What will be the leverage for such a dramatic shift? Is it really that much of a shift? The only source of wealth for 90% of the US population (its home) is already a government backed savings vehicle. The fervent discussions regarding debt forgiveness to eliminate negative equity will be revived. Banks holding the mortgage paper and its related derivatives will vaporize and those that survive will effectively be post-offices. In the wake of 1000 Berni Madoffs soon to be unmasked, the public will demand it. The folks in power may use simplistic language, but the upper echelons know that private institutions leveraged 8x beyond the size of the national economy are long past the point of no return. When those gambling dens vaporize, so will a significant fraction of the global leverage trouble. The sovereign state that remains is the backbone of civilization, and negative interest rates are going to deleverage it. The critical infrastructure will still exist. And there will be plenty of people looking for work to maintain it.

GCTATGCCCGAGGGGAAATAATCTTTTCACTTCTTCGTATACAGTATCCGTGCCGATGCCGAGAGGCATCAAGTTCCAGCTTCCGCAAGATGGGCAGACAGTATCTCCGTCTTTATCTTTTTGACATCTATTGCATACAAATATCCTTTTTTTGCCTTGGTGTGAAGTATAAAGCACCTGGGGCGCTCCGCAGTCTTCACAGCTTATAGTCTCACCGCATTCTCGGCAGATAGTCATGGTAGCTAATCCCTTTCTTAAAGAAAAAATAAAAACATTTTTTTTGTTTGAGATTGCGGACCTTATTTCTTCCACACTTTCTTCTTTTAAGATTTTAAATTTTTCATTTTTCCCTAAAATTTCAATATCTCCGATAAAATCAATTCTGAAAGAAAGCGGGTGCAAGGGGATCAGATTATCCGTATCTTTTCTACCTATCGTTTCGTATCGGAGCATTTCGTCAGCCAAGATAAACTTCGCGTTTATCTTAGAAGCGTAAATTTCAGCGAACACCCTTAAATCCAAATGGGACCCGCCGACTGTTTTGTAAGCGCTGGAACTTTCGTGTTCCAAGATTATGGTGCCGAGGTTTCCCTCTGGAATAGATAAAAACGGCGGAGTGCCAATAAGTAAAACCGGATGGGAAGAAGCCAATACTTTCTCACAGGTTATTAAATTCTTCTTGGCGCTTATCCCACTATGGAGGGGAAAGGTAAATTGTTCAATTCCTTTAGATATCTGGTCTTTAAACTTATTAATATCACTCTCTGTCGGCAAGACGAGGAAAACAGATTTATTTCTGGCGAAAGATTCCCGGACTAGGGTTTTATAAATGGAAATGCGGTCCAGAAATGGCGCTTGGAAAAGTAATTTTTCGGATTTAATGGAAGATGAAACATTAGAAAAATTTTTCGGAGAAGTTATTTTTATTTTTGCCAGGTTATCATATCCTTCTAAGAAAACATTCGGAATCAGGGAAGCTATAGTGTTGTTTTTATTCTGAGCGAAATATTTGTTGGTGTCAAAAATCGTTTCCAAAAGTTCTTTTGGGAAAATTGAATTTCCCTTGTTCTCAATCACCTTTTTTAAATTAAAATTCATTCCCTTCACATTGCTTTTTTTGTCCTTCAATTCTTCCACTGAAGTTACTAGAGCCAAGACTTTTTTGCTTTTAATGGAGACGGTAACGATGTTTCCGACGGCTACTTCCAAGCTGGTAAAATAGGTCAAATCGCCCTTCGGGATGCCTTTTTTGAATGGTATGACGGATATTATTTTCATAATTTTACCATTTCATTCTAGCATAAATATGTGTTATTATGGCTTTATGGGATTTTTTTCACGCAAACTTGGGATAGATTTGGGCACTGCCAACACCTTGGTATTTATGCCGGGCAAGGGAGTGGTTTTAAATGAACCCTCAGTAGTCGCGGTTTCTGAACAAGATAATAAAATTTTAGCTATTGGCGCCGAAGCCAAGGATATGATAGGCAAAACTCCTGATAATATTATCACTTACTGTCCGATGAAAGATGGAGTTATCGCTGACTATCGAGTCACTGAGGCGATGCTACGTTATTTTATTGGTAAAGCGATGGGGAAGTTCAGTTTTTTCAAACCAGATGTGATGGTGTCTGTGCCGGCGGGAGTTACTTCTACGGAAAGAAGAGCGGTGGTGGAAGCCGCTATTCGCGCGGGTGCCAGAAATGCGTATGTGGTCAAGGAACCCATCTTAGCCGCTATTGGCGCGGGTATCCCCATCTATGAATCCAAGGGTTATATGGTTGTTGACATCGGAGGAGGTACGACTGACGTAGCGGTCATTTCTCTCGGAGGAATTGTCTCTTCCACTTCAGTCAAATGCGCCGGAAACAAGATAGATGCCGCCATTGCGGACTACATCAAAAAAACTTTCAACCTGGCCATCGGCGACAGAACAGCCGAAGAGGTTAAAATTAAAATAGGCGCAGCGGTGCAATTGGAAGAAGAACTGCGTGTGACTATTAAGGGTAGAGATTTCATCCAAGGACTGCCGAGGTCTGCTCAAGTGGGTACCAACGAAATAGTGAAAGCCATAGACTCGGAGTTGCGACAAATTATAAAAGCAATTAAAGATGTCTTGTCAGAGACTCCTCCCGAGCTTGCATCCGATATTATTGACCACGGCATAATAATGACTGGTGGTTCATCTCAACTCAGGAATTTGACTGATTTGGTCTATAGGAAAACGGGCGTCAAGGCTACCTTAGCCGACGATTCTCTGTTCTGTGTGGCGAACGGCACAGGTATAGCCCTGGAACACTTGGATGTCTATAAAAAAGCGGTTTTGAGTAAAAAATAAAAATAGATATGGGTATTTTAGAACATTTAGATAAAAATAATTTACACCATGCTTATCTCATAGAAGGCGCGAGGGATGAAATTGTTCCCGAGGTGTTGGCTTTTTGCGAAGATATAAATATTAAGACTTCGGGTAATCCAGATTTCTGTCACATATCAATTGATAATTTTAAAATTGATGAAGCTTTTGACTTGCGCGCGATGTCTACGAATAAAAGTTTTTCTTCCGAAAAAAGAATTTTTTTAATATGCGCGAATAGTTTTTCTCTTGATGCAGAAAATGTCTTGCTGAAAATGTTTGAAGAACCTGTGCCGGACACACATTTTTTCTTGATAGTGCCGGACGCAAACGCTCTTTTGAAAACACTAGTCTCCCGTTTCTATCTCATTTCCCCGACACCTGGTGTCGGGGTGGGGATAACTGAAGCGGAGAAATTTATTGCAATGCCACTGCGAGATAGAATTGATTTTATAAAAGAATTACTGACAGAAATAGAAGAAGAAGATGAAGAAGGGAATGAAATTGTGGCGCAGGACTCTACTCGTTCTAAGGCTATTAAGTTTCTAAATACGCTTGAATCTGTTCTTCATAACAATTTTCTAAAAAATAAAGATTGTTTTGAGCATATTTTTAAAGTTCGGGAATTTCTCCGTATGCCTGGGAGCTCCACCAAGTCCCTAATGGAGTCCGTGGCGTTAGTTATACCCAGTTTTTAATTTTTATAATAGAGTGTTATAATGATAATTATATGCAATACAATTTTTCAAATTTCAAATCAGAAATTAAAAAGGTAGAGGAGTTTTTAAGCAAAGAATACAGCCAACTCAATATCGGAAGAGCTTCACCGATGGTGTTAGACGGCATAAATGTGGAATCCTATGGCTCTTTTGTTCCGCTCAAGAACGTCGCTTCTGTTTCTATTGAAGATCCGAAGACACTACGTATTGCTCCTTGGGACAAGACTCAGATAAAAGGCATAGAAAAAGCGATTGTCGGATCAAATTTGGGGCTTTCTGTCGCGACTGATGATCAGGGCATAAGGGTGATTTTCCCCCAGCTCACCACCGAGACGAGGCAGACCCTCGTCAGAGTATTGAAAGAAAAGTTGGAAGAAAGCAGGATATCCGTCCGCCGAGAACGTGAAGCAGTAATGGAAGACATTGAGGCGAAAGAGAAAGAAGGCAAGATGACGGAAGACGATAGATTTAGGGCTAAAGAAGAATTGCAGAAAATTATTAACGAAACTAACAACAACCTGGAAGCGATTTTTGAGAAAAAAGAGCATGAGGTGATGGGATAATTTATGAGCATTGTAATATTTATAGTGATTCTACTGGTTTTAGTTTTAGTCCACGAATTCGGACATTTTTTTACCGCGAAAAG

Schiller is very clearly laying out the foundation of what will emerge post impending crash. Very well connected guys like him are already looking past the smoke and the rubble what’s about to hit us. It will be mandatory government-backed savings, periodic negative interest rates, and electronic money. Cash won’t survive long after the tsunami wave hits the beach. Be ready to spend it.
Robert Schiller promoting Negative Interest Rates and Electronic-Money (because you can’t have one without the other). And he does it in his typical veiled way, but its in there.
Negative Interest (see 2min 45sec — 4 min):
Electronic Money (see 7min — 8min)
This is a spectacularly frightening and entertaining whodunit from golem xiv. Death and derivatives. Check it out!